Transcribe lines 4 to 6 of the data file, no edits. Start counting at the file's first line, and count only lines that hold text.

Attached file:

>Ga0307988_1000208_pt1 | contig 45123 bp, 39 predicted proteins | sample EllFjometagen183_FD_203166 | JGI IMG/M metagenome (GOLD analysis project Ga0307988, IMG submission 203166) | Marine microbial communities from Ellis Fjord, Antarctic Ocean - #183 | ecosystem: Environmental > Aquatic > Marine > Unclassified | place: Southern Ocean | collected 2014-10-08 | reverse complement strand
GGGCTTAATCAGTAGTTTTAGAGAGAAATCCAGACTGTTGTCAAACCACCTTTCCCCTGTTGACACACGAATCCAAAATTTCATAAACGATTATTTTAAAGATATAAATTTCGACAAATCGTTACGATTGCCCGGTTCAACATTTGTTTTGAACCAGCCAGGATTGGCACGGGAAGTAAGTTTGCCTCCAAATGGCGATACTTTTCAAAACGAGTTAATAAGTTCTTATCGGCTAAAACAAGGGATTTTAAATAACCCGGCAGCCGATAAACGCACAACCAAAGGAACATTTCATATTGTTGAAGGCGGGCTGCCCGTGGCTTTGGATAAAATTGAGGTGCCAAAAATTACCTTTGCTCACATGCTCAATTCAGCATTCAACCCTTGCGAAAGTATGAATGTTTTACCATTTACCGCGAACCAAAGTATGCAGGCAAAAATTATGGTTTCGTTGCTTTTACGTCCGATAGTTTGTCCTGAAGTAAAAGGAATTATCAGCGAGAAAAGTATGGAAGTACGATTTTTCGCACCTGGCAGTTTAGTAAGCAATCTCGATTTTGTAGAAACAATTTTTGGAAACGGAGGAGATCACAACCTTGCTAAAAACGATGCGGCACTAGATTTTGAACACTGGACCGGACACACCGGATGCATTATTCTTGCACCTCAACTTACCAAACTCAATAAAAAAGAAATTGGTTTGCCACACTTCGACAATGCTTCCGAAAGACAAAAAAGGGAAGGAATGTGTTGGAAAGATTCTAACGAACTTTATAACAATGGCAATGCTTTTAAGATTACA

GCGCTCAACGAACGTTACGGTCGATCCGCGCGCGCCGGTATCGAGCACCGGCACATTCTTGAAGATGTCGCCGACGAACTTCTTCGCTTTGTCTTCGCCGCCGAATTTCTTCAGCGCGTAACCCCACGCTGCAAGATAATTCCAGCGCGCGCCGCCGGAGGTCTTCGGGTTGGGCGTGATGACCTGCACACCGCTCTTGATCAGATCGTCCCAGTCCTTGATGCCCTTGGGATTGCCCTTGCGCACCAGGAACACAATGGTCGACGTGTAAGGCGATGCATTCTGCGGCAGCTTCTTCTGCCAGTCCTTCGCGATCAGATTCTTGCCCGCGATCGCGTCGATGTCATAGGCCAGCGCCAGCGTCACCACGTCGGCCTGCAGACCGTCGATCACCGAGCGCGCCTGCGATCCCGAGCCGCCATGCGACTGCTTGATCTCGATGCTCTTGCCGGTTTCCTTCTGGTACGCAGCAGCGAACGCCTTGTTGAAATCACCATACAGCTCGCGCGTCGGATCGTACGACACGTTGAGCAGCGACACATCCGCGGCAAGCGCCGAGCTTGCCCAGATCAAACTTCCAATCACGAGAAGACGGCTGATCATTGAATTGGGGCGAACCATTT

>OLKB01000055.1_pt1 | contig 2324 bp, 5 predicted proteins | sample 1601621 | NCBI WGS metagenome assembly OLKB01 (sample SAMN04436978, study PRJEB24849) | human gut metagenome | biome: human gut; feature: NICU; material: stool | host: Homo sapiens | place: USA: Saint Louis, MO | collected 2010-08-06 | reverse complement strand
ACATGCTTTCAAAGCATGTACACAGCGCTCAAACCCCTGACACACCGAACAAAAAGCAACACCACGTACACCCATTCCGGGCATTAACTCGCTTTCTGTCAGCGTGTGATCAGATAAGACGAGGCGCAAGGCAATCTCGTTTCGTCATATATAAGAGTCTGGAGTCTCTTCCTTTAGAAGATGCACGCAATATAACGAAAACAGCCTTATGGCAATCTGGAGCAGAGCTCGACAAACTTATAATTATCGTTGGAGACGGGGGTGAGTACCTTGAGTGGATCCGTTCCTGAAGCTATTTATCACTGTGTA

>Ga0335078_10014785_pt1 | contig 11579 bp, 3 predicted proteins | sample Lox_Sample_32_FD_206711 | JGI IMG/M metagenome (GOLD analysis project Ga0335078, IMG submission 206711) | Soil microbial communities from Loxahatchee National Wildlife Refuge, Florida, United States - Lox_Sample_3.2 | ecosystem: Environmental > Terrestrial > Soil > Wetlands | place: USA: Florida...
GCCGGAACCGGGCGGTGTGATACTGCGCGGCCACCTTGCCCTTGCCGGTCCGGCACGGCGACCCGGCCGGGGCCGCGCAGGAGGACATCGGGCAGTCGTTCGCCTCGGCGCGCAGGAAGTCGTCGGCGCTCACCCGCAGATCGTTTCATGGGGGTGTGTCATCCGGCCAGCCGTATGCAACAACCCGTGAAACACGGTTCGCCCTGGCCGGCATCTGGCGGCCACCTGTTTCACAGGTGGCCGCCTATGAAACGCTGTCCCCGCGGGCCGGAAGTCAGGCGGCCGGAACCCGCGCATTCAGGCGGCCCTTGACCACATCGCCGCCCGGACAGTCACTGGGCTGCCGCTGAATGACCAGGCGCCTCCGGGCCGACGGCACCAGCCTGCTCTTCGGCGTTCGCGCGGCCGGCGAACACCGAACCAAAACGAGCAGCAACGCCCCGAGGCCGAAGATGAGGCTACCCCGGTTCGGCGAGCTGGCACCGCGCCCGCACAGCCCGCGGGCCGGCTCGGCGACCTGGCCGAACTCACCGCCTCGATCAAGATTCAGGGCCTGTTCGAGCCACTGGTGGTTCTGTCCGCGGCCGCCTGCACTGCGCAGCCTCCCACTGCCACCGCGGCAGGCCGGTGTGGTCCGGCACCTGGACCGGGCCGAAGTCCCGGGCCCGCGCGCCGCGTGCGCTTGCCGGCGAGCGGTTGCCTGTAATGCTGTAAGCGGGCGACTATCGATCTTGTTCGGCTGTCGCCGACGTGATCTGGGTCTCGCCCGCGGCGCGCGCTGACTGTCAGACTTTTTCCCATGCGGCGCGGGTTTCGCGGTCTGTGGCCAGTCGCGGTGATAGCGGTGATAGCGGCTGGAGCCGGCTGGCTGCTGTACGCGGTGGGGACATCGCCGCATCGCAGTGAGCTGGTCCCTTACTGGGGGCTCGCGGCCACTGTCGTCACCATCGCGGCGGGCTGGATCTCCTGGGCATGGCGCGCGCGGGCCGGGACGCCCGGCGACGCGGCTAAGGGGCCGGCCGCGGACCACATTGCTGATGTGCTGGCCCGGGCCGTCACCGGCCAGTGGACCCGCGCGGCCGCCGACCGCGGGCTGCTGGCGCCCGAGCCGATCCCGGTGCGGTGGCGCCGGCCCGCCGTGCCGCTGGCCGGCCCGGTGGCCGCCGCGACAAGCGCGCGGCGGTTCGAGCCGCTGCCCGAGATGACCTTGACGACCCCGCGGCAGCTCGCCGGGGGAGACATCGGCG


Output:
>OLKB01000055.1_pt1 | contig 2324 bp, 5 predicted proteins | sample 1601621 | NCBI WGS metagenome assembly OLKB01 (sample SAMN04436978, study PRJEB24849) | human gut metagenome | biome: human gut; feature: NICU; material: stool | host: Homo sapiens | place: USA: Saint Louis, MO | collected 2010-08-06 | reverse complement strand
ACATGCTTTCAAAGCATGTACACAGCGCTCAAACCCCTGACACACCGAACAAAAAGCAACACCACGTACACCCATTCCGGGCATTAACTCGCTTTCTGTCAGCGTGTGATCAGATAAGACGAGGCGCAAGGCAATCTCGTTTCGTCATATATAAGAGTCTGGAGTCTCTTCCTTTAGAAGATGCACGCAATATAACGAAAACAGCCTTATGGCAATCTGGAGCAGAGCTCGACAAACTTATAATTATCGTTGGAGACGGGGGTGAGTACCTTGAGTGGATCCGTTCCTGAAGCTATTTATCACTGTGTA

>Ga0335078_10014785_pt1 | contig 11579 bp, 3 predicted proteins | sample Lox_Sample_32_FD_206711 | JGI IMG/M metagenome (GOLD analysis project Ga0335078, IMG submission 206711) | Soil microbial communities from Loxahatchee National Wildlife Refuge, Florida, United States - Lox_Sample_3.2 | ecosystem: Environmental > Terrestrial > Soil > Wetlands | place: USA: Florida...